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Carnegie Mellon Engineering Is Reimagining Nanosatellite Capabilities With Orbital Edge Computing

Researchers at Carnegie Mellon University’s College of Engineering are setting out on a mission to reimagine the capabilities of nanosatellites in low-Earth orbit. Backed by a $7 million grant from the National Science Foundation’s (NSF) Cyber-Physical Systems (CPS) Frontiers Program, the CMU initiative will transform constellations of nanosatellites into sophisticated distributed computing platforms, building the foundation for a wide range of novel applications in public safety, defense and intelligence, carbon mapping, traffic management and precision agriculture, among others.

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Researchers at @CMUEngineering are setting out on a mission to transform constellations of nanosatellites into sophisticated distributed computing platforms, building the foundation for a wide range of innovative applications.

Today’s nanosatellites collect enormous amounts of raw data, so much that it’s impossible to downlink all of it to earth. The long loop required to beam just a portion of the data to the ground and then make sense of it also creates many latency issues.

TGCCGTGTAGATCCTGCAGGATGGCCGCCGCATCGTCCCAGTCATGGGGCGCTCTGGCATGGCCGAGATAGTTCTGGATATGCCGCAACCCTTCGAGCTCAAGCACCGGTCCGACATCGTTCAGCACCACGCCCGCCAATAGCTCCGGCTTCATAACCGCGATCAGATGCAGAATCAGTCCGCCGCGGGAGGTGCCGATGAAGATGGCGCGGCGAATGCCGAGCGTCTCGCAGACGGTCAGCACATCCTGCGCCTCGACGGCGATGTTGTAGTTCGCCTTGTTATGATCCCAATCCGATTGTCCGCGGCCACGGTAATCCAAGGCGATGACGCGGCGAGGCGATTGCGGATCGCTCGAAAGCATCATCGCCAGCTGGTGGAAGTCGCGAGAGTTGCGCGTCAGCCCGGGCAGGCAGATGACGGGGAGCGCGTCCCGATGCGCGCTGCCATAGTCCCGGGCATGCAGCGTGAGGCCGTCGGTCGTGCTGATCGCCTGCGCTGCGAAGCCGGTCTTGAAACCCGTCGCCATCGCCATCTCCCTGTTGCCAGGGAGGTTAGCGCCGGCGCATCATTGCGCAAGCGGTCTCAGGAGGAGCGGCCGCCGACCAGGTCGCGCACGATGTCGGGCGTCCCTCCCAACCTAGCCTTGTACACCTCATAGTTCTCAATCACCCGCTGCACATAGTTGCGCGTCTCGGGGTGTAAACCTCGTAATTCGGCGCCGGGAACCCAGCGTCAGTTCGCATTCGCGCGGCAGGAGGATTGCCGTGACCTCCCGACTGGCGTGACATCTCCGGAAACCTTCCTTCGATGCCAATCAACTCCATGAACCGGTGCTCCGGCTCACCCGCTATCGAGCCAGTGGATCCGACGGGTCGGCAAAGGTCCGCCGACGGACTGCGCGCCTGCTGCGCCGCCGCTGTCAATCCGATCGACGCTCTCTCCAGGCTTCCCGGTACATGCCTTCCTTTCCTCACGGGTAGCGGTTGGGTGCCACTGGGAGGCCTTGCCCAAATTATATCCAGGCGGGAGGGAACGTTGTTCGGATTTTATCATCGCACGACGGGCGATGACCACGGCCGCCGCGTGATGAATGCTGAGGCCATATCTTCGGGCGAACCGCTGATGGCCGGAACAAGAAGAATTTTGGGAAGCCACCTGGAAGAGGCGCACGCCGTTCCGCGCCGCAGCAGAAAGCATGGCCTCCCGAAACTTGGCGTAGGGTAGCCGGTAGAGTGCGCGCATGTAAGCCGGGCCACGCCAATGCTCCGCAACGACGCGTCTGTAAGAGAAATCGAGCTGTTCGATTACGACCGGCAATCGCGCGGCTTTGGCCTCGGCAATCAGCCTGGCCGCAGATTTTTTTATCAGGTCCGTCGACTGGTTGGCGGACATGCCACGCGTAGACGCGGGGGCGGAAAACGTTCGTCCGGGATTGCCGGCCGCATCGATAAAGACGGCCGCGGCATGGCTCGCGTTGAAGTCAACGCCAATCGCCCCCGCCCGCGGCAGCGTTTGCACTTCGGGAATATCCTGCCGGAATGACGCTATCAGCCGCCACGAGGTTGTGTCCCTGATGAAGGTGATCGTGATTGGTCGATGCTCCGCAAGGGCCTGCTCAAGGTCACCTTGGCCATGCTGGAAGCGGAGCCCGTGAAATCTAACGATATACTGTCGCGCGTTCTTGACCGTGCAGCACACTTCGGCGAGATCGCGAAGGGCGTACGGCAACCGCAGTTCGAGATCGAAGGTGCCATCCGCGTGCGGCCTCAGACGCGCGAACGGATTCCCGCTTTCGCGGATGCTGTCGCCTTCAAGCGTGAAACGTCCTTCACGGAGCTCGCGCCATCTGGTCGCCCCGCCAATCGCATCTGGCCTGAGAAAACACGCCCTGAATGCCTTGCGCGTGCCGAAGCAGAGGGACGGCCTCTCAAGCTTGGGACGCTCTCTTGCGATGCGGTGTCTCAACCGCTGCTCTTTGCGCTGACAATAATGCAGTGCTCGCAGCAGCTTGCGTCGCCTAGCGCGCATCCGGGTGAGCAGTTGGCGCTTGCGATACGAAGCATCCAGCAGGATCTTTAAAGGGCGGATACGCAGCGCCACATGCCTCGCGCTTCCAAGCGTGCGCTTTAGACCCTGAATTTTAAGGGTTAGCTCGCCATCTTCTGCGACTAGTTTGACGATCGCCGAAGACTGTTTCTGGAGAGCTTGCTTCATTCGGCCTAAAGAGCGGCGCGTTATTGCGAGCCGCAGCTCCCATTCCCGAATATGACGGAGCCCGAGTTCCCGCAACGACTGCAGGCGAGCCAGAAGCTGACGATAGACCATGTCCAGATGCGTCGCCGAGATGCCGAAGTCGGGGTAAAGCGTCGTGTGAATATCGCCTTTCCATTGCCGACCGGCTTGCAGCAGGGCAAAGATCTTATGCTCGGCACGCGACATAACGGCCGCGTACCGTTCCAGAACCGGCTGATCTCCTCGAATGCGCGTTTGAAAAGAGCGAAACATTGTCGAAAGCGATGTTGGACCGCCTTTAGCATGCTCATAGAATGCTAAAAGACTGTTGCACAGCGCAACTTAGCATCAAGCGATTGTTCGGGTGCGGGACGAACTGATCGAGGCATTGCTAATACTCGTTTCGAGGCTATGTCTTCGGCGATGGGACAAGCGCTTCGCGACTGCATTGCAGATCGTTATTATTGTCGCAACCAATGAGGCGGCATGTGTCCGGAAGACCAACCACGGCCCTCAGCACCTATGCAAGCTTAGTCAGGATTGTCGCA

With the team’s new approach, called orbital edge computing, researchers at CMU will work to develop computationally capable constellations of nanosatellites, equipped with machine learning techniques that extract valuable insights from data while still in orbit. This will not only reduce the amount of information being sent to earth but will build the foundation for a wide array of possible responsive applications that operate entirely from space.

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The new technology will help detect the initial signs of problems before they occur, according to principal investigator Brandon Lucia, associate professor of electrical and computer engineering. For example, it could allow for monitoring suspicious activity at large-scale events like the upcoming 2028 Summer Olympics in Los Angeles or identify early signs of wildfires, enabling response teams to make mitigation efforts before forests are ablaze.

The project comprises world-leading experts in critical areas like federated learning, wireless communications, security and networking, and nanosatellite design, including Carnegie Mellon professors Gauri Joshi, Swarun Kumar, Zac Manchester and Vyas Sekar.

The grant will fund a large team of graduate students who will work to define the field, as well as provide the resources needed to build and launch satellites into orbit as part of a test deployment to showcase the new technology’s capabilities. The project looks to overcome many of the challenges of tightly coupled computing, networking, and sensing from space with a resilient and responsive architecture.

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